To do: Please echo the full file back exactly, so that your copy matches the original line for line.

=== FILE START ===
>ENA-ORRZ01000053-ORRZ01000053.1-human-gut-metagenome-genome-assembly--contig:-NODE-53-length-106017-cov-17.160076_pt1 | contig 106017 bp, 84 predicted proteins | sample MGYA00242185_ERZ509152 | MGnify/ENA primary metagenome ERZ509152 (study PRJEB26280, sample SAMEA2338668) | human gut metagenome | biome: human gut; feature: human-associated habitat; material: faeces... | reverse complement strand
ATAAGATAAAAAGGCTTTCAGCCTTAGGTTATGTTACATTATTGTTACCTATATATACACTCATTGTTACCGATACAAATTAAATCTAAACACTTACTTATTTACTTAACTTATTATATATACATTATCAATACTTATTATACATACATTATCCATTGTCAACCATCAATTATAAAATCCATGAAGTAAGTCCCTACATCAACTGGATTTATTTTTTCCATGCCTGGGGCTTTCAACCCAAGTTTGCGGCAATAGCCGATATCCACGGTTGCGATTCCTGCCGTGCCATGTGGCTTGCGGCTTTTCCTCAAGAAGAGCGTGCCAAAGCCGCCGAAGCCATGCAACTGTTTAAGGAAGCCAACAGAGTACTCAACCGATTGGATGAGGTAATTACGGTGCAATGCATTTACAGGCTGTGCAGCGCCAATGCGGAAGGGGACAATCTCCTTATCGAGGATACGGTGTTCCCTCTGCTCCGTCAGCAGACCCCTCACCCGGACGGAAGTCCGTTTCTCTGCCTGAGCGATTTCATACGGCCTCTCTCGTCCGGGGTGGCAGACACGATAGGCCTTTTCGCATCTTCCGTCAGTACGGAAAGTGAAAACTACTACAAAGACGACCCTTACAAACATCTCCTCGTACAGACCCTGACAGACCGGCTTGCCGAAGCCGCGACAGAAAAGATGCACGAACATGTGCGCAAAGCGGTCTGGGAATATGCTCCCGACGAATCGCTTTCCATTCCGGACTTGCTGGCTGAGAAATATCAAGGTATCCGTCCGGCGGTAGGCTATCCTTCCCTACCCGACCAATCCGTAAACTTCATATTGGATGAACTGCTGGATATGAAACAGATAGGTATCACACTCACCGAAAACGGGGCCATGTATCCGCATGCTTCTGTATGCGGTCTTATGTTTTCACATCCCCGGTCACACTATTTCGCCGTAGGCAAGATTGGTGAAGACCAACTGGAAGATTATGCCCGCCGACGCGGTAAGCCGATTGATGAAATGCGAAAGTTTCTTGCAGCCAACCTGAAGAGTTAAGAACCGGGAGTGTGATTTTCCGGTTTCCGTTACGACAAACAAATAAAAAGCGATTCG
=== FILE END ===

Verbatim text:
>ENA-ORRZ01000053-ORRZ01000053.1-human-gut-metagenome-genome-assembly--contig:-NODE-53-length-106017-cov-17.160076_pt1 | contig 106017 bp, 84 predicted proteins | sample MGYA00242185_ERZ509152 | MGnify/ENA primary metagenome ERZ509152 (study PRJEB26280, sample SAMEA2338668) | human gut metagenome | biome: human gut; feature: human-associated habitat; material: faeces... | reverse complement strand
ATAAGATAAAAAGGCTTTCAGCCTTAGGTTATGTTACATTATTGTTACCTATATATACACTCATTGTTACCGATACAAATTAAATCTAAACACTTACTTATTTACTTAACTTATTATATATACATTATCAATACTTATTATACATACATTATCCATTGTCAACCATCAATTATAAAATCCATGAAGTAAGTCCCTACATCAACTGGATTTATTTTTTCCATGCCTGGGGCTTTCAACCCAAGTTTGCGGCAATAGCCGATATCCACGGTTGCGATTCCTGCCGTGCCATGTGGCTTGCGGCTTTTCCTCAAGAAGAGCGTGCCAAAGCCGCCGAAGCCATGCAACTGTTTAAGGAAGCCAACAGAGTACTCAACCGATTGGATGAGGTAATTACGGTGCAATGCATTTACAGGCTGTGCAGCGCCAATGCGGAAGGGGACAATCTCCTTATCGAGGATACGGTGTTCCCTCTGCTCCGTCAGCAGACCCCTCACCCGGACGGAAGTCCGTTTCTCTGCCTGAGCGATTTCATACGGCCTCTCTCGTCCGGGGTGGCAGACACGATAGGCCTTTTCGCATCTTCCGTCAGTACGGAAAGTGAAAACTACTACAAAGACGACCCTTACAAACATCTCCTCGTACAGACCCTGACAGACCGGCTTGCCGAAGCCGCGACAGAAAAGATGCACGAACATGTGCGCAAAGCGGTCTGGGAATATGCTCCCGACGAATCGCTTTCCATTCCGGACTTGCTGGCTGAGAAATATCAAGGTATCCGTCCGGCGGTAGGCTATCCTTCCCTACCCGACCAATCCGTAAACTTCATATTGGATGAACTGCTGGATATGAAACAGATAGGTATCACACTCACCGAAAACGGGGCCATGTATCCGCATGCTTCTGTATGCGGTCTTATGTTTTCACATCCCCGGTCACACTATTTCGCCGTAGGCAAGATTGGTGAAGACCAACTGGAAGATTATGCCCGCCGACGCGGTAAGCCGATTGATGAAATGCGAAAGTTTCTTGCAGCCAACCTGAAGAGTTAAGAACCGGGAGTGTGATTTTCCGGTTTCCGTTACGACAAACAAATAAAAAGCGATTCG